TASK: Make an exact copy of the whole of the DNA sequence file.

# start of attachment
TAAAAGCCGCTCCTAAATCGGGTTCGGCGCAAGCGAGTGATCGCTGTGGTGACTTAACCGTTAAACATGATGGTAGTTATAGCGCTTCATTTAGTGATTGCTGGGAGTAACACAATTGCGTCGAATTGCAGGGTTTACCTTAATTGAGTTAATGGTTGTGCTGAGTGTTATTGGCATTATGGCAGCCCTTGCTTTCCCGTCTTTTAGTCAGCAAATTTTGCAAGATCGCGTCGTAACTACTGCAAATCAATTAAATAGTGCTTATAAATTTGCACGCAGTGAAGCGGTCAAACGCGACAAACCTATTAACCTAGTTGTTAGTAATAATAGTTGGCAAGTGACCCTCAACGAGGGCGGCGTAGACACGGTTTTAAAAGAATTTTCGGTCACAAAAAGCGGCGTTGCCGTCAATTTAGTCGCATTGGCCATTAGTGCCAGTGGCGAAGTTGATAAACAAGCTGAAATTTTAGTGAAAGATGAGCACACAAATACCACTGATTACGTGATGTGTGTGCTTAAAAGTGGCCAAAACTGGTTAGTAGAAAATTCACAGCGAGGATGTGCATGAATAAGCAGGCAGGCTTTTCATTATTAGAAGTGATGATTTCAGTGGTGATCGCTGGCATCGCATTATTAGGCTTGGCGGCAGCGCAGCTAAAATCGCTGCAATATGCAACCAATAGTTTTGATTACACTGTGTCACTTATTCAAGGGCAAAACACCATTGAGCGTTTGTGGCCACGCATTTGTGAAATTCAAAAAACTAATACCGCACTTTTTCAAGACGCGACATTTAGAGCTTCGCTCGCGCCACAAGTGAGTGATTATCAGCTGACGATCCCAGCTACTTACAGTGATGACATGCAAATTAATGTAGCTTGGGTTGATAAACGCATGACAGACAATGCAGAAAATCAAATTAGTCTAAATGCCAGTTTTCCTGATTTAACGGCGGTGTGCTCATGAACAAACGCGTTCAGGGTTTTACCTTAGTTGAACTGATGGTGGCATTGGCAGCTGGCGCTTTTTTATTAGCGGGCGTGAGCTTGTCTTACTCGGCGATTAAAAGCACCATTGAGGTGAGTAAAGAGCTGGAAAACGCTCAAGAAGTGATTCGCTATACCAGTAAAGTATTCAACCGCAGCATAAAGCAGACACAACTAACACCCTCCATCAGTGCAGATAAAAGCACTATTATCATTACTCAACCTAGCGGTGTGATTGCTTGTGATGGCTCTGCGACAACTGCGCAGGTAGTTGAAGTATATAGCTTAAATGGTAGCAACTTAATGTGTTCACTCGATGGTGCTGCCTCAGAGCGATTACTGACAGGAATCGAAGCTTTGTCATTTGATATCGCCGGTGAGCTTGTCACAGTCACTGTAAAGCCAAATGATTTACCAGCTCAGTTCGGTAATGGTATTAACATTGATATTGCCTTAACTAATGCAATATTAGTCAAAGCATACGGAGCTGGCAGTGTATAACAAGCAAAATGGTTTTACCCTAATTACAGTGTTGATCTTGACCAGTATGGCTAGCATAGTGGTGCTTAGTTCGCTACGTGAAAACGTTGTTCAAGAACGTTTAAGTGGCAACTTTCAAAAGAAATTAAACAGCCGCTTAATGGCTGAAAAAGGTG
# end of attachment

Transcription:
TAAAAGCCGCTCCTAAATCGGGTTCGGCGCAAGCGAGTGATCGCTGTGGTGACTTAACCGTTAAACATGATGGTAGTTATAGCGCTTCATTTAGTGATTGCTGGGAGTAACACAATTGCGTCGAATTGCAGGGTTTACCTTAATTGAGTTAATGGTTGTGCTGAGTGTTATTGGCATTATGGCAGCCCTTGCTTTCCCGTCTTTTAGTCAGCAAATTTTGCAAGATCGCGTCGTAACTACTGCAAATCAATTAAATAGTGCTTATAAATTTGCACGCAGTGAAGCGGTCAAACGCGACAAACCTATTAACCTAGTTGTTAGTAATAATAGTTGGCAAGTGACCCTCAACGAGGGCGGCGTAGACACGGTTTTAAAAGAATTTTCGGTCACAAAAAGCGGCGTTGCCGTCAATTTAGTCGCATTGGCCATTAGTGCCAGTGGCGAAGTTGATAAACAAGCTGAAATTTTAGTGAAAGATGAGCACACAAATACCACTGATTACGTGATGTGTGTGCTTAAAAGTGGCCAAAACTGGTTAGTAGAAAATTCACAGCGAGGATGTGCATGAATAAGCAGGCAGGCTTTTCATTATTAGAAGTGATGATTTCAGTGGTGATCGCTGGCATCGCATTATTAGGCTTGGCGGCAGCGCAGCTAAAATCGCTGCAATATGCAACCAATAGTTTTGATTACACTGTGTCACTTATTCAAGGGCAAAACACCATTGAGCGTTTGTGGCCACGCATTTGTGAAATTCAAAAAACTAATACCGCACTTTTTCAAGACGCGACATTTAGAGCTTCGCTCGCGCCACAAGTGAGTGATTATCAGCTGACGATCCCAGCTACTTACAGTGATGACATGCAAATTAATGTAGCTTGGGTTGATAAACGCATGACAGACAATGCAGAAAATCAAATTAGTCTAAATGCCAGTTTTCCTGATTTAACGGCGGTGTGCTCATGAACAAACGCGTTCAGGGTTTTACCTTAGTTGAACTGATGGTGGCATTGGCAGCTGGCGCTTTTTTATTAGCGGGCGTGAGCTTGTCTTACTCGGCGATTAAAAGCACCATTGAGGTGAGTAAAGAGCTGGAAAACGCTCAAGAAGTGATTCGCTATACCAGTAAAGTATTCAACCGCAGCATAAAGCAGACACAACTAACACCCTCCATCAGTGCAGATAAAAGCACTATTATCATTACTCAACCTAGCGGTGTGATTGCTTGTGATGGCTCTGCGACAACTGCGCAGGTAGTTGAAGTATATAGCTTAAATGGTAGCAACTTAATGTGTTCACTCGATGGTGCTGCCTCAGAGCGATTACTGACAGGAATCGAAGCTTTGTCATTTGATATCGCCGGTGAGCTTGTCACAGTCACTGTAAAGCCAAATGATTTACCAGCTCAGTTCGGTAATGGTATTAACATTGATATTGCCTTAACTAATGCAATATTAGTCAAAGCATACGGAGCTGGCAGTGTATAACAAGCAAAATGGTTTTACCCTAATTACAGTGTTGATCTTGACCAGTATGGCTAGCATAGTGGTGCTTAGTTCGCTACGTGAAAACGTTGTTCAAGAACGTTTAAGTGGCAACTTTCAAAAGAAATTAAACAGCCGCTTAATGGCTGAAAAAGGTG